HEAL ME WITH HATRED: Repression, Jealousy and Hysteria in Ken Russell’s THE DEVILS

While every instance of neurosis in film can be subdivided into tiny fractions (at least according to The Diagnostic Statistical Manual for Mental Disorders), it remains that almost any neurosis represented in genre film is related to repression. Every problem manifests because we have falsely constructed ideals and cannot meet them. The repeated failure to make decisions based on logic or sound belief and have our emotions follow suit is confusing to us. So we try to force it, or create a façade so water-tight that even we fall for it ourselves. That is, until a tiny crack appears and the whole thing comes crashing down on us.

How characters respond to their own repressive tendencies varies. In Jose Larraz’ Symptoms (1974), Angela Pleasance lives in an isolated house in the country, a shy, quiet girl who becomes a different person when the weather changes unexpectedly – complete with compulsive violent outbursts. The film hints at her destructive nature early on (“I like to watch things burn,” she says, “it calms my nerves”), but as the film unfolds we discover that she’s got a secret hiding away in this house, and will resort to anything to protect it. Similarly in Robert Altman’s Images, Susannah York has an isolated house that acts as a very physical counterpart to her madness. There in that house lives a doppelganger – a fantasy version of herself – that she will kill to protect.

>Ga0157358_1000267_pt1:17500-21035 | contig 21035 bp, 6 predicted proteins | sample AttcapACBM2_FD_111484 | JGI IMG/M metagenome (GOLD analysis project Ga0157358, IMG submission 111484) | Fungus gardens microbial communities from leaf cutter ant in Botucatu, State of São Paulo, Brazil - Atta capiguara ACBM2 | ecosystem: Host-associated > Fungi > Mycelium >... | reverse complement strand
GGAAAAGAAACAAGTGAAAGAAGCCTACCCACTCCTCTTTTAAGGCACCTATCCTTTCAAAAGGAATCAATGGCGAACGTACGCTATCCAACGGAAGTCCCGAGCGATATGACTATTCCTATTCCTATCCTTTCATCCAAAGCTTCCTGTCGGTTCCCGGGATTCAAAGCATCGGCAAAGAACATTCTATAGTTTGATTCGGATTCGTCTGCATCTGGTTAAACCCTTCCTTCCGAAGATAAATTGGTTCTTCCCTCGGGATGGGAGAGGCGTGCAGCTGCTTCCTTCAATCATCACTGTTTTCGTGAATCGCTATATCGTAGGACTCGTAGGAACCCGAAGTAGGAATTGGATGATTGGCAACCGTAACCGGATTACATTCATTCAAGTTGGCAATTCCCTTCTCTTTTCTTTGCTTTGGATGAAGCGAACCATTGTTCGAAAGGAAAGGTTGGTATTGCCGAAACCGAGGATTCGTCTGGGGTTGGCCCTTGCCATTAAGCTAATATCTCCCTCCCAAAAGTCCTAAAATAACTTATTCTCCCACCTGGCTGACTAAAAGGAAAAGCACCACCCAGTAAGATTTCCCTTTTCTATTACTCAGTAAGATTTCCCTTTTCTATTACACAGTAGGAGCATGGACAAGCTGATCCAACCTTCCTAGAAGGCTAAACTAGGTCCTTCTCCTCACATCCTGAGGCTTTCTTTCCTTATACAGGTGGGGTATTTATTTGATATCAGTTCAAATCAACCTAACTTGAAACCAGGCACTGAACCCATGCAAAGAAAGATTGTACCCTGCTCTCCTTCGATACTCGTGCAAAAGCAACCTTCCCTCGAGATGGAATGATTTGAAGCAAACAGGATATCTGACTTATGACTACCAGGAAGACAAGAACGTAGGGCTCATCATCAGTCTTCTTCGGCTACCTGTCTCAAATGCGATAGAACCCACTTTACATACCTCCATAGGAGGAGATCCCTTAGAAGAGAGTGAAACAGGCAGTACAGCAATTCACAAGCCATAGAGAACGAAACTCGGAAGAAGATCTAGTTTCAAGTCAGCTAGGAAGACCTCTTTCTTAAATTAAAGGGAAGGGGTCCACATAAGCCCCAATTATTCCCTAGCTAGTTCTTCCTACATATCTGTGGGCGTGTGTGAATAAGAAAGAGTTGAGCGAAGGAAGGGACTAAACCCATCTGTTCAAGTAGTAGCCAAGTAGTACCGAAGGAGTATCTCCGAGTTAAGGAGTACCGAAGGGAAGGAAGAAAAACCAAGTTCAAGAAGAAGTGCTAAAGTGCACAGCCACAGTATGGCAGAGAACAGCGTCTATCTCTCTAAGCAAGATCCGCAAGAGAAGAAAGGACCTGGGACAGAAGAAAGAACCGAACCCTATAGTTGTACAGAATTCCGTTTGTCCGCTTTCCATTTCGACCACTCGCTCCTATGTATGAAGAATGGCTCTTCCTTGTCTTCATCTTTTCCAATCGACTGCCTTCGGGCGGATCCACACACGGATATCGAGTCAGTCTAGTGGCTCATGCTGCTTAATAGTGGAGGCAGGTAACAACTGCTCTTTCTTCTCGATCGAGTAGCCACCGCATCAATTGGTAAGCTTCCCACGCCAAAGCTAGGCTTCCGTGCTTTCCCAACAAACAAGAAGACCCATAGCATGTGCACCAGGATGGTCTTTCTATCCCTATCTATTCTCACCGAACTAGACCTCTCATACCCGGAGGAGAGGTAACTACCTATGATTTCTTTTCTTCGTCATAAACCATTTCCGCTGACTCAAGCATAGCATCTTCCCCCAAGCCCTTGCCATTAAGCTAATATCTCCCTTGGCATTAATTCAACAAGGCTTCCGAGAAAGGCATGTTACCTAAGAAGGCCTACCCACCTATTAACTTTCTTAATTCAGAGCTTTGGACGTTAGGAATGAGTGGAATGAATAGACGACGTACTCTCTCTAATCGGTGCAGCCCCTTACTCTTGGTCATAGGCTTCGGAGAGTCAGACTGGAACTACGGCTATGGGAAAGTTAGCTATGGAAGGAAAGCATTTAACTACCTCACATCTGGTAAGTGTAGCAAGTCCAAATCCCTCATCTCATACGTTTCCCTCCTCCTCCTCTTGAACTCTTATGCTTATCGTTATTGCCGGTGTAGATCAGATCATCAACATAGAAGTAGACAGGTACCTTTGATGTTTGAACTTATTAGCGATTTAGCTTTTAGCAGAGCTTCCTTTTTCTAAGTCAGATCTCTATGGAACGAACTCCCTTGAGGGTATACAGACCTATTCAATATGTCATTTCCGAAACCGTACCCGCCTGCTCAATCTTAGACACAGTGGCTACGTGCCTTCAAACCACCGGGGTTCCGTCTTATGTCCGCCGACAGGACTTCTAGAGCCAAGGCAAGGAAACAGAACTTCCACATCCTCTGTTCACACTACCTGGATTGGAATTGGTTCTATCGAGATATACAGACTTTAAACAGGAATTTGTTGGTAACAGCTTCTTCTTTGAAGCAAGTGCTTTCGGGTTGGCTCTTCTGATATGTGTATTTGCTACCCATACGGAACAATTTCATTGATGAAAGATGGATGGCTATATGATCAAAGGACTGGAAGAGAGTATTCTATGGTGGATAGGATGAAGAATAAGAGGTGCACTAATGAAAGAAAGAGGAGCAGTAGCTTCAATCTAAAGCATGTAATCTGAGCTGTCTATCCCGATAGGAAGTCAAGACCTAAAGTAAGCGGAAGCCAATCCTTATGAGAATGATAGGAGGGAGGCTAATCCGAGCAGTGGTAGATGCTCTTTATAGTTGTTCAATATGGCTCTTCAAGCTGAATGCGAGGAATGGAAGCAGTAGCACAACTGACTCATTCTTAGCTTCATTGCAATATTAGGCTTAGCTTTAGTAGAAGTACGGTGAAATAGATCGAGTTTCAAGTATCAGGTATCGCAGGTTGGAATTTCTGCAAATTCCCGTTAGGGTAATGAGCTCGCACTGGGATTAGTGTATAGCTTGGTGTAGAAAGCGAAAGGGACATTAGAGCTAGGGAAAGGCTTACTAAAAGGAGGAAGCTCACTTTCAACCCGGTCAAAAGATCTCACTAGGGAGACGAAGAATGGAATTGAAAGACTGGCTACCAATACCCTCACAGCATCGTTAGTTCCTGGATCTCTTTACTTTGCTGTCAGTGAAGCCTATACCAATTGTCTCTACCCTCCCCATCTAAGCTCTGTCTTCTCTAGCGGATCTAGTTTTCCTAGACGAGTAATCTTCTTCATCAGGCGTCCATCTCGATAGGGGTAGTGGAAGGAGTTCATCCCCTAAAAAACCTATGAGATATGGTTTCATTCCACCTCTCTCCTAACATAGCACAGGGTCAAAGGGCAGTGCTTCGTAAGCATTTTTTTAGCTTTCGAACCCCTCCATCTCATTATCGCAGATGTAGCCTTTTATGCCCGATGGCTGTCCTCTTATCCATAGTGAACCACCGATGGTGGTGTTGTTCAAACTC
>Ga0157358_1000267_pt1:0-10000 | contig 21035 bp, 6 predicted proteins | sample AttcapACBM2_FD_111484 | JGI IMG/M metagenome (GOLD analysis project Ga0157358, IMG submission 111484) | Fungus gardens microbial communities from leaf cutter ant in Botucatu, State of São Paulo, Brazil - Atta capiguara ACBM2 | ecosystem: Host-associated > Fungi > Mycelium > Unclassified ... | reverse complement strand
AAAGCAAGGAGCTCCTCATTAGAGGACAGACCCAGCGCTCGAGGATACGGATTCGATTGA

Many of these films revolve around the person we are versus the person we want to be; horror history has no shortage of “split personality” or “double life” films. In Giulio Berruti’s The Killer Nun (based on a true story), Anita Ekberg plays a high-ranking nun who loudly condemns perceived improprieties among the patients and fellow staff, while engaging in illicit sex with strangers upon excursions to the city; in Rino Di Silvestri’s The Legend of the Wolfwoman, the werewolf story conveniently allows the protagonist to act opposite her social obligations while in a transformed state, rendering her irresponsible for any transgressions in reality; in Argento’s The Bird With the Crystal Plumage, the character of Monica Ranieri takes on the persona of the predator who attacked her as a child.

Internal violence – the mental struggle that tries to reconcile the actual with the ideal – becomes physical violence, or acting out. Often this violence is perceived as nonsensical or arbitrary – in Tony Richardson’s Mademoiselle, Jeanne Moreau commits seemingly random acts of vandalism; in Michael Haneke’s The Piano Teacher, Isabelle Huppert molests her own mother and shoves glass in a budding pianist’s coat pocket; and of course, Vanessa Redgrave is one of the great repressed characters in cinema as the hunchbacked Sister Jeanne in Ken Russell’s masterpiece, The Devils.

In The Devils – based on true events that occurred in Loudun, France in the 17th century – screen giant Oliver Reed plays Urbain Grandier, a popular Catholic priest who takes control of Loudon after the Governor’s passing. His clandestine sexual proclivities come to the attention of Sister Jeanne, who is sexually obsessed with him, and she sets about his ruination.